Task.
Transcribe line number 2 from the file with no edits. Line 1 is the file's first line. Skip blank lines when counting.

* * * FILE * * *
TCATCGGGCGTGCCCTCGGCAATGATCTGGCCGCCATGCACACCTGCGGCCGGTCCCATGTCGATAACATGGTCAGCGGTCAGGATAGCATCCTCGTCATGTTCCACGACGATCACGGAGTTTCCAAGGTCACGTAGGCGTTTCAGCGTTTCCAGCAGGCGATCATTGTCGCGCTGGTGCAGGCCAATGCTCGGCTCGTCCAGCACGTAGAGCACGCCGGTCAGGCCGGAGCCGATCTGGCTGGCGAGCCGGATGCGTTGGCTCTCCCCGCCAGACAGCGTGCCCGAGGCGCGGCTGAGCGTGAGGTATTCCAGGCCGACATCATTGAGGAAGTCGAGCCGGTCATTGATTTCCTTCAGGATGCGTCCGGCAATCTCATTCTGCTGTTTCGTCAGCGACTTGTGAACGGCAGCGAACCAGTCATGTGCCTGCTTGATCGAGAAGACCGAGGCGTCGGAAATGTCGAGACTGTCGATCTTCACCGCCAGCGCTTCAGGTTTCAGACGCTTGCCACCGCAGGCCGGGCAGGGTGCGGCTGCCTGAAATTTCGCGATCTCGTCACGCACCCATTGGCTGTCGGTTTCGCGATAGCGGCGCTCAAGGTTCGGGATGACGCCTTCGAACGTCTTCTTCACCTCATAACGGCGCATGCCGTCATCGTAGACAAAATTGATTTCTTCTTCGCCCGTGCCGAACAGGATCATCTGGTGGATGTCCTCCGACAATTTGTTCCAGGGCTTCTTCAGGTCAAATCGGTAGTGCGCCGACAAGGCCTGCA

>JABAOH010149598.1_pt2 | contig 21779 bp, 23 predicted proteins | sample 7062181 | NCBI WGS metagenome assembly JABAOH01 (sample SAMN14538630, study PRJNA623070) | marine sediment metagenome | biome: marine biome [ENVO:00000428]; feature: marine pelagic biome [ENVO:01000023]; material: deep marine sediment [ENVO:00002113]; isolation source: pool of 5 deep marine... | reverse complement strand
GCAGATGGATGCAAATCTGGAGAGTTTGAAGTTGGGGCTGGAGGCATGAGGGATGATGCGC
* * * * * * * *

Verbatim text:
>JABAOH010149598.1_pt2 | contig 21779 bp, 23 predicted proteins | sample 7062181 | NCBI WGS metagenome assembly JABAOH01 (sample SAMN14538630, study PRJNA623070) | marine sediment metagenome | biome: marine biome [ENVO:00000428]; feature: marine pelagic biome [ENVO:01000023]; material: deep marine sediment [ENVO:00002113]; isolation source: pool of 5 deep marine... | reverse complement strand